In the big picture, PR was the key. To get the word out I needed to reach those “publicity machines” that could touch a lot of people in a short amount of time, delivering the message that this book isn’t just for sports geeks. It’s a life story told by two fictitious guys I made up out of thin air. There are lessons in it, both good and bad, happy and sad, and life altering.
Brooks and Eric needed to come to life. The goal, and it was a lofty one, was to create two real guys out of my imagination. I needed the readers to believe in these guys, to think they were real. To suspend their disbelief, in other words. I wanted the readers to buy in to this concept and forget that Brooks and Eric were fictional. I had a clue that I could do that, but boy you never know until you sit down and start typing.
And throughout all of that, I learned about word-of-mouth publicity and how it can impact sales in ways I’d never really understood. Bats, Balls, & Burnouts kind of sold itself, in a way. People were waiting for it and it was a real story about my life and all the adventures it brought to me. How Far? was different, and I could understand that by the end of the first week when I saw my sales rankings on Amazon.
There are about 2.8 million books on Amazon, in total. That’s a lot. Those books are divided up into categories by Amazon, which gives the author a clear view of how sales are going compared to other works in the same category. Bats, Balls, & Burnouts was in the category “Sports Biographies and Autobiographies.” I figured that would be a stout group to compete with. How would my book stack up against releases that featured Michael Jordan, Nolan Ryan, Dan Marino, Muhammad Ali, or Lionel Messi…?
It turned out we did pretty well.
Then, a few challenging years later and after eons of toil, How Far? hit the market and I learned a huge lesson. The Historical Fiction category was an entirely new animal. It’s the big leagues. It’s where award-winning authors with famous names put out works of sheer genius. I spotted that almost immediately.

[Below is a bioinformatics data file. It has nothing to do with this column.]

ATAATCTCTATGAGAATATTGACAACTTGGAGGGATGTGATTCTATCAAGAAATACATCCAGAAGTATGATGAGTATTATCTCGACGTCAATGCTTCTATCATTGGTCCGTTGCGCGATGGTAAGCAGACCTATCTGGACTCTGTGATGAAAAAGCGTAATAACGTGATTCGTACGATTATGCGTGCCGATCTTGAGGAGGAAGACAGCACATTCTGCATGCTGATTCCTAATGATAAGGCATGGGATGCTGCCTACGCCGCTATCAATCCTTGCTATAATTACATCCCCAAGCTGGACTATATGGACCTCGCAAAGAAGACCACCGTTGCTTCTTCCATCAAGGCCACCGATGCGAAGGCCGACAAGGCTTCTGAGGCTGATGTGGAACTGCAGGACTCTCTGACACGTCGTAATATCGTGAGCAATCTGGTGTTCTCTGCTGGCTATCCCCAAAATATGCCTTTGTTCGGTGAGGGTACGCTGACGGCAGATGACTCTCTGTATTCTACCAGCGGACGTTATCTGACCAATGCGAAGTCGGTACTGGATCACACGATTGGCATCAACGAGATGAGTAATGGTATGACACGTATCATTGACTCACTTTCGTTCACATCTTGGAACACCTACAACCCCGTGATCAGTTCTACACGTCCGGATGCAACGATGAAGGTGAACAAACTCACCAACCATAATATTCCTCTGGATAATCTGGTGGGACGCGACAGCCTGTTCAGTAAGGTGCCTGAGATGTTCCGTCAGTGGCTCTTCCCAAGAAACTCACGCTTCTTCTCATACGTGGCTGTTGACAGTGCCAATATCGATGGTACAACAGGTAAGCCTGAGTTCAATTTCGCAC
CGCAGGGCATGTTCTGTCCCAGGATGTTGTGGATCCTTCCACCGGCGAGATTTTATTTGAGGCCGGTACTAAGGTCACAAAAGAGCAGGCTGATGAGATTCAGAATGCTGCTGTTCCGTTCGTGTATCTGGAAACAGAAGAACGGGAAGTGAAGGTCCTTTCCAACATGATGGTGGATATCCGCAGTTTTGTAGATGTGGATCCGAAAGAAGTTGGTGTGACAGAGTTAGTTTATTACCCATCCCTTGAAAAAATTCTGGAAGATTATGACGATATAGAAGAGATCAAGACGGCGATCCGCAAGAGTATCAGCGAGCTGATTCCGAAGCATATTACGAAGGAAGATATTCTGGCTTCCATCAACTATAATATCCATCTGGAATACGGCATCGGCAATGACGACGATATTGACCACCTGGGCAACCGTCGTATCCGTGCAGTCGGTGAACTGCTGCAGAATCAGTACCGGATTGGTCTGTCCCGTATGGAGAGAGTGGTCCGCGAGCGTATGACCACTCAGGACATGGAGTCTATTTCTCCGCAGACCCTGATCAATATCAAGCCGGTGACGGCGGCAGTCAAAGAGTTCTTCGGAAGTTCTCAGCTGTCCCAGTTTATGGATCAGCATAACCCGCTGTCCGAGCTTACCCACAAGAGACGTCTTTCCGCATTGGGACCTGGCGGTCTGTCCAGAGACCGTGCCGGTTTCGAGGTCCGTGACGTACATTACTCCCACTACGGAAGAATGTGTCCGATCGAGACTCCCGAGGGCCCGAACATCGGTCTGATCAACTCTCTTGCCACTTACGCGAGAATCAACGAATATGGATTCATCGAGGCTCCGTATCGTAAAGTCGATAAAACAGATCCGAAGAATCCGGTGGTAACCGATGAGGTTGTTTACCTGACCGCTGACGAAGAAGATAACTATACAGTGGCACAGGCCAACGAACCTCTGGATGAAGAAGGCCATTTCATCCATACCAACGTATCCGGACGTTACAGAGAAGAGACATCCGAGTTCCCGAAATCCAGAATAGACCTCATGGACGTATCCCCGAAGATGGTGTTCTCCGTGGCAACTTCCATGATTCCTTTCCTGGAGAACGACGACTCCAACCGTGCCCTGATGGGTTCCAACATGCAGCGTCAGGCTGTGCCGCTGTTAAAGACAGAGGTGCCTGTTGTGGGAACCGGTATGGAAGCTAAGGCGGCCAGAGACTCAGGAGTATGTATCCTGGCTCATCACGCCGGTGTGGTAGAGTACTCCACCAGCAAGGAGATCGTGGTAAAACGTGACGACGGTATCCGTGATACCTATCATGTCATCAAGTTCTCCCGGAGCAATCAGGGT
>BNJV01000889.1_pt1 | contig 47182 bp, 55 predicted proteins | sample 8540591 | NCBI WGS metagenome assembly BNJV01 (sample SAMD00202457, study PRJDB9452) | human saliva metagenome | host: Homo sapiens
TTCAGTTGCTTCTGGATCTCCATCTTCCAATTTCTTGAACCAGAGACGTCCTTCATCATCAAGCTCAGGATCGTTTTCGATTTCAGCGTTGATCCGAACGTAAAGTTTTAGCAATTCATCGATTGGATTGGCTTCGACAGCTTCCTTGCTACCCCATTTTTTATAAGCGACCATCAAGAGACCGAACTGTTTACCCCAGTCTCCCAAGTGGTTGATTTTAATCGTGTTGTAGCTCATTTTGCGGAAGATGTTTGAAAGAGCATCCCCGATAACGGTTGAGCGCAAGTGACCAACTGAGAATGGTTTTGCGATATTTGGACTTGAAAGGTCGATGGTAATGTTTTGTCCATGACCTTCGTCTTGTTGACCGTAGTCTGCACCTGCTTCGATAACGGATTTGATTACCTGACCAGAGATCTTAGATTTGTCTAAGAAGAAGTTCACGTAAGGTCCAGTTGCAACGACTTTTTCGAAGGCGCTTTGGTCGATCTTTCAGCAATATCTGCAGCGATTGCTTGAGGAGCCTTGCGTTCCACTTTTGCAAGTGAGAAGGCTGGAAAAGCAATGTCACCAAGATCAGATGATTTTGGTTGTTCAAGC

It’s hard to know exactly how many books you’re selling in this gig. Once a quarter (yes, four entire times per years) I get a settlement from Outskirts Press that shows unit sales, royalties, and locations where the book has sold. Australia, New Zealand, and Canada treat me very well, thank you!
Early on, I noticed the huge disparity in the rankings with regard to my book’s place in the category, versus its larger placement compared to all the books on Amazon. It was eye opening. I felt like I’d been called up to the big leagues and the fastballs were popping faster than I’d ever seen. If my category ranking in Historical Fiction was the same as my placement in Sports Biographies and Autobiographies, I’d be an absolute best-selling superstar. There are that many more books in my current category, and most of them are written by people I can only aspire to emulate. It’s a tough group! Use your best Rodney Dangerfield voice and say “Tough crowd. Tough crowd. I gotta tell ya…”